Undercutting the media’s representation of the coyote as a drug-dealer or criminal, the Salvadorian men and women who “use” the services of the coyote come to conclusions similar to those that Spener (2008) formulated in his research. The coyotes cannot be categorically defined as good or evil, they resort to different ways of working: many remain outside the world of organized crime although they do have to negotiate with it to cross the border; many have friendly relations of cooperation with their clients – not just relations of abuse and anonymity – and fulfill their services with a certain satisfaction. The migrants, moreover, do not necessarily blame coyotes for the difficulties they encounter on in their journey, in spite of the image of the coyote constructed by the media and by state functionaries, which would suggest otherwise.
In the interviews conducted with people who are or have been coyotes, one sees hints of the ways in which they construct their own subjectivity. Coyotes say that their work is hard but that it earns them good money, they generally do not do it out of the goodness of their hearts. The coyotes are out to make a profit, although they point out that what distinguishes a good coyote from a bad one is their capacity to get their clients across, to satisfy their needs, not to lead them through difficult roads or to let ambition get the best of them:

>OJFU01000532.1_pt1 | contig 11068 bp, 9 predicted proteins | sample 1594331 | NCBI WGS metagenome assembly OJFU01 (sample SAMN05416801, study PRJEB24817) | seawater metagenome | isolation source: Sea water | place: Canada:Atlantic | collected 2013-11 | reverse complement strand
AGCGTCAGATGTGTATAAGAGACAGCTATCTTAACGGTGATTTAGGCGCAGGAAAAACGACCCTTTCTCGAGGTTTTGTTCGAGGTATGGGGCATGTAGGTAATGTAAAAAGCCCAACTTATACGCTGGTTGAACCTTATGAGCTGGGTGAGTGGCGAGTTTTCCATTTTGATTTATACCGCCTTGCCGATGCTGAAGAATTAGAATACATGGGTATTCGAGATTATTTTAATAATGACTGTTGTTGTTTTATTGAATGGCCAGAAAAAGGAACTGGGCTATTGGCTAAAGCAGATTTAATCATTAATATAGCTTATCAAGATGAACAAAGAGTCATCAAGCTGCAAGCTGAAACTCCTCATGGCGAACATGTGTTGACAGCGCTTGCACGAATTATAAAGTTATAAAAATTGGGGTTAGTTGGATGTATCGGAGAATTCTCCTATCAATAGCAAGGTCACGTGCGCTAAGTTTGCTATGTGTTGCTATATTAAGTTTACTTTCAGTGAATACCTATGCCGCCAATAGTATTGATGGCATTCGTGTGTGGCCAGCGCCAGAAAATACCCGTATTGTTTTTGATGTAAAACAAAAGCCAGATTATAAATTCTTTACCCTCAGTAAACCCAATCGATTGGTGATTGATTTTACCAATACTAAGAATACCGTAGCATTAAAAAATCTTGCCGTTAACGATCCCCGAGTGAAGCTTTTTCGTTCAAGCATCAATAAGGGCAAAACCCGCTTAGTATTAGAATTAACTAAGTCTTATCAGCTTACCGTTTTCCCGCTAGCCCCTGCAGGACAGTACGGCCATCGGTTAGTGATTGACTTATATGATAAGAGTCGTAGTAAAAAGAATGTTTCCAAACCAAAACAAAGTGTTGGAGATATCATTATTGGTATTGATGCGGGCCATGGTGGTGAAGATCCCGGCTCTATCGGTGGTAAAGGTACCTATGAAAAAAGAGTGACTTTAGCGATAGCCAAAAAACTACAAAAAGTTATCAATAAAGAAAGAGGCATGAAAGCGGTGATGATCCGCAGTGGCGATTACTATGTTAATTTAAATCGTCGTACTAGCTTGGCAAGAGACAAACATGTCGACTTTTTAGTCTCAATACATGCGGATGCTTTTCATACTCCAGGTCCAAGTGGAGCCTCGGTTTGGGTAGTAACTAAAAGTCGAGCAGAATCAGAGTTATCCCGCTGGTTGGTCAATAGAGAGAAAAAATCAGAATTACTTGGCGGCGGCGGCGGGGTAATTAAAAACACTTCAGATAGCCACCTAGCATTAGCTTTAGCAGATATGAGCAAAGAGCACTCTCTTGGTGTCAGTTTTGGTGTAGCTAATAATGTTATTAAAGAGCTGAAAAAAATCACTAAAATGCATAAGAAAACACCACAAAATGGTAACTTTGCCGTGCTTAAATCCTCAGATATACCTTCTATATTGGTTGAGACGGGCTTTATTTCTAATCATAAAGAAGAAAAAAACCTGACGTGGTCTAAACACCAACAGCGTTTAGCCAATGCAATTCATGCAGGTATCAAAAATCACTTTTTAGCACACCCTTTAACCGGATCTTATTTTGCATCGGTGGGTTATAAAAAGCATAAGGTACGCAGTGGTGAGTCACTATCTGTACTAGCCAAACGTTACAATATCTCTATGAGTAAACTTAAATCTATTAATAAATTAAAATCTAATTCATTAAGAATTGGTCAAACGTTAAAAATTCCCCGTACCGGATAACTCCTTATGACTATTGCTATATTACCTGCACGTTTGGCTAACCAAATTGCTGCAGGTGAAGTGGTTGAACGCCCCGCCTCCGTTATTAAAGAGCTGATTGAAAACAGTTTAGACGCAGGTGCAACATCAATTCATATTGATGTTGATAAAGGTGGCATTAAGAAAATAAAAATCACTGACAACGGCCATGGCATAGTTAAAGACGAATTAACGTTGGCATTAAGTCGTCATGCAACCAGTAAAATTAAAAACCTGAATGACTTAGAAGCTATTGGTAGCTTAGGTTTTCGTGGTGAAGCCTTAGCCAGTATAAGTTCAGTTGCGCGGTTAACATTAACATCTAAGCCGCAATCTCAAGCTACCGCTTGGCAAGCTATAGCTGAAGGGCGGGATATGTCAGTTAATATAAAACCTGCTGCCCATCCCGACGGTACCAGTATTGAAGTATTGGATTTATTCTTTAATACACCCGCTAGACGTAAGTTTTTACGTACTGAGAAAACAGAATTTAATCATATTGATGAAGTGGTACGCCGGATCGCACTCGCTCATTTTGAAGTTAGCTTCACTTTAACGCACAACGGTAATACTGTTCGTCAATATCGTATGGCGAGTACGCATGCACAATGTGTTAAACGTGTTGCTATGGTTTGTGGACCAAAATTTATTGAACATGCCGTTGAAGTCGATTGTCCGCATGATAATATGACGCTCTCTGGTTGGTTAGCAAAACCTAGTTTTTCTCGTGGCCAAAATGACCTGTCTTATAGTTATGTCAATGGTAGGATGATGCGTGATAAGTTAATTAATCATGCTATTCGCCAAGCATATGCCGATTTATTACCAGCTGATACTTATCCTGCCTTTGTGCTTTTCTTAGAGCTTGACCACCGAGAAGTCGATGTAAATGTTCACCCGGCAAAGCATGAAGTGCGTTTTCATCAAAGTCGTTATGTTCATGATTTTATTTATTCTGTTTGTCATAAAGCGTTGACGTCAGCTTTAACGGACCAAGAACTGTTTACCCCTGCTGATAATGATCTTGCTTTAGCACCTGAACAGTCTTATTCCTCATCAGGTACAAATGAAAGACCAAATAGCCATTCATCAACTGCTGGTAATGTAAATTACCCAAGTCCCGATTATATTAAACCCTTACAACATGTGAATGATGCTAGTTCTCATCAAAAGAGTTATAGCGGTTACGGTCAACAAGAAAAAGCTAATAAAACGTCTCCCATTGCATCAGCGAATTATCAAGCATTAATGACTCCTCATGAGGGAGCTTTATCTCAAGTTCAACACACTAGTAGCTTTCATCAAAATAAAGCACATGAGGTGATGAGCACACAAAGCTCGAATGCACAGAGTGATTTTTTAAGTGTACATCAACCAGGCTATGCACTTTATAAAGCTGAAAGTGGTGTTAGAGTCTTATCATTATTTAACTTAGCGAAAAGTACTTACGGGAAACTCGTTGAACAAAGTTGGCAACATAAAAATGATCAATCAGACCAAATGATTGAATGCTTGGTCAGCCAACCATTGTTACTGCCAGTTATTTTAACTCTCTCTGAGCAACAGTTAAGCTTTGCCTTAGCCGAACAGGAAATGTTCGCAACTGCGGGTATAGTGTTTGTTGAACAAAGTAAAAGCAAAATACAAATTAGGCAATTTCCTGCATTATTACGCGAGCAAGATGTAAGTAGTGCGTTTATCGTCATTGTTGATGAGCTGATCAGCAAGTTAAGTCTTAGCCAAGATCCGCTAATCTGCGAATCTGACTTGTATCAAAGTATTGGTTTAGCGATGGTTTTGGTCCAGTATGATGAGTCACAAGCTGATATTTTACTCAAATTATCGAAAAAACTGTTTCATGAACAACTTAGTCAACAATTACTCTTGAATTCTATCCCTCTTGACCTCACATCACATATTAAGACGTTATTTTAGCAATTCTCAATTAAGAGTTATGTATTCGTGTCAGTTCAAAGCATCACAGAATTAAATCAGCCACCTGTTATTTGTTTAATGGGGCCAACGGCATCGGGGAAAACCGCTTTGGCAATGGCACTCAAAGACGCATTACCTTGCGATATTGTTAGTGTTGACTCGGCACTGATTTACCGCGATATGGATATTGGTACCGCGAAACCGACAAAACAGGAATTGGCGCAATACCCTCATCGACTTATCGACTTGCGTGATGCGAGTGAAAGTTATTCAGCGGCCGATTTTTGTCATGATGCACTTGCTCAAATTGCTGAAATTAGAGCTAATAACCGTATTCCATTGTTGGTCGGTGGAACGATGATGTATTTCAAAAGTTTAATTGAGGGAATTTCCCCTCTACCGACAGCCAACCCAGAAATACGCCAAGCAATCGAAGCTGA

- Because the good coyote would rather bribe the different authorities that let him cross –that let me cross– rather than running the risk of having the migrants swim in the ocean or boarding them on the famous “diver train.”
- And who is the diver, you?
- [He laughs] When they are locked up in the cargo holds, because the risks are too high. Because there is just no chance that someone will find them if a given vehicle breaks down or in the case that the train has an accident or something, there is no hope. In the train… well the dangers are many, because the train never stops and if a person is tired from the trip and starts dozing off, he falls. The journeys last up to 12 hours without stopping– sometimes even 24– so the people up there are exhausted, and the risk is just too high, really, just too high. That’s what differentiates the good from the bad coyotes. (Interview with a coyote, March 2, 2011)